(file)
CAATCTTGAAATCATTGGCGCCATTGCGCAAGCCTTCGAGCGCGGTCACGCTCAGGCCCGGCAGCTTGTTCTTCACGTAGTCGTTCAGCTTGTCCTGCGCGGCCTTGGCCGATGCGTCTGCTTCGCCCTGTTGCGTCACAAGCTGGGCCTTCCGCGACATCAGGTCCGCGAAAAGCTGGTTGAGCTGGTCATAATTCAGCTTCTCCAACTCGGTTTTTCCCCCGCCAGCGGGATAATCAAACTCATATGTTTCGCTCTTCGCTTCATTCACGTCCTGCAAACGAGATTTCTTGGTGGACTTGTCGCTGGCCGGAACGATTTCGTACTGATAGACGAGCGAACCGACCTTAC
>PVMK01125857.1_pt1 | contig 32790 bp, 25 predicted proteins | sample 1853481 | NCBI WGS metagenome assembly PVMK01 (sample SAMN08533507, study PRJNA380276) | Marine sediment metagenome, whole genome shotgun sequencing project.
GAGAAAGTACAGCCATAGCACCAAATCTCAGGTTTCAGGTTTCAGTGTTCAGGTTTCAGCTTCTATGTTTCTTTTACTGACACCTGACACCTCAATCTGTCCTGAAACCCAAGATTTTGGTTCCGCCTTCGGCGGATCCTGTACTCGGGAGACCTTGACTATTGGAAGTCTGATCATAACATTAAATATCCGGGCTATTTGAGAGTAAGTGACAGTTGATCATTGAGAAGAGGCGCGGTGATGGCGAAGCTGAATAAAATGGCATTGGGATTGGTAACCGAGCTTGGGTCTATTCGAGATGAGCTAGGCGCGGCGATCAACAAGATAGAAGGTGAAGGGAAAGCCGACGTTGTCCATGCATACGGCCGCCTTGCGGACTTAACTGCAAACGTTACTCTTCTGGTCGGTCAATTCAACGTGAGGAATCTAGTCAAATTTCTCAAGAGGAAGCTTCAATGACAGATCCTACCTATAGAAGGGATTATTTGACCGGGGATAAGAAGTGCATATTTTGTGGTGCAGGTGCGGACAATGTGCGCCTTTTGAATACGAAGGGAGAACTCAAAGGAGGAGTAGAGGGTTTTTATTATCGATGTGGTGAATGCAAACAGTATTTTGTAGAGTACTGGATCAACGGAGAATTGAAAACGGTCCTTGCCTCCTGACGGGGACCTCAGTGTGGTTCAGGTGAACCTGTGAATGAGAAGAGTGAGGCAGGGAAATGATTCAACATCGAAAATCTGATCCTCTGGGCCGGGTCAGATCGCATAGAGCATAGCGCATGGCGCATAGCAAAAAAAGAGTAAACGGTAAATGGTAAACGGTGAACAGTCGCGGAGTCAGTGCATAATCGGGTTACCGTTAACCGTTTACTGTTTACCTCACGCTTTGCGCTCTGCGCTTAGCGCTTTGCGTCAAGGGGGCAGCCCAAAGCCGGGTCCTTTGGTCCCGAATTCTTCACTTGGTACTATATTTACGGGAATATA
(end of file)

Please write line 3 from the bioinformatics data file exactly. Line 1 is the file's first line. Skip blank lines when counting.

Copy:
GAGAAAGTACAGCCATAGCACCAAATCTCAGGTTTCAGGTTTCAGTGTTCAGGTTTCAGCTTCTATGTTTCTTTTACTGACACCTGACACCTCAATCTGTCCTGAAACCCAAGATTTTGGTTCCGCCTTCGGCGGATCCTGTACTCGGGAGACCTTGACTATTGGAAGTCTGATCATAACATTAAATATCCGGGCTATTTGAGAGTAAGTGACAGTTGATCATTGAGAAGAGGCGCGGTGATGGCGAAGCTGAATAAAATGGCATTGGGATTGGTAACCGAGCTTGGGTCTATTCGAGATGAGCTAGGCGCGGCGATCAACAAGATAGAAGGTGAAGGGAAAGCCGACGTTGTCCATGCATACGGCCGCCTTGCGGACTTAACTGCAAACGTTACTCTTCTGGTCGGTCAATTCAACGTGAGGAATCTAGTCAAATTTCTCAAGAGGAAGCTTCAATGACAGATCCTACCTATAGAAGGGATTATTTGACCGGGGATAAGAAGTGCATATTTTGTGGTGCAGGTGCGGACAATGTGCGCCTTTTGAATACGAAGGGAGAACTCAAAGGAGGAGTAGAGGGTTTTTATTATCGATGTGGTGAATGCAAACAGTATTTTGTAGAGTACTGGATCAACGGAGAATTGAAAACGGTCCTTGCCTCCTGACGGGGACCTCAGTGTGGTTCAGGTGAACCTGTGAATGAGAAGAGTGAGGCAGGGAAATGATTCAACATCGAAAATCTGATCCTCTGGGCCGGGTCAGATCGCATAGAGCATAGCGCATGGCGCATAGCAAAAAAAGAGTAAACGGTAAATGGTAAACGGTGAACAGTCGCGGAGTCAGTGCATAATCGGGTTACCGTTAACCGTTTACTGTTTACCTCACGCTTTGCGCTCTGCGCTTAGCGCTTTGCGTCAAGGGGGCAGCCCAAAGCCGGGTCCTTTGGTCCCGAATTCTTCACTTGGTACTATATTTACGGGAATATA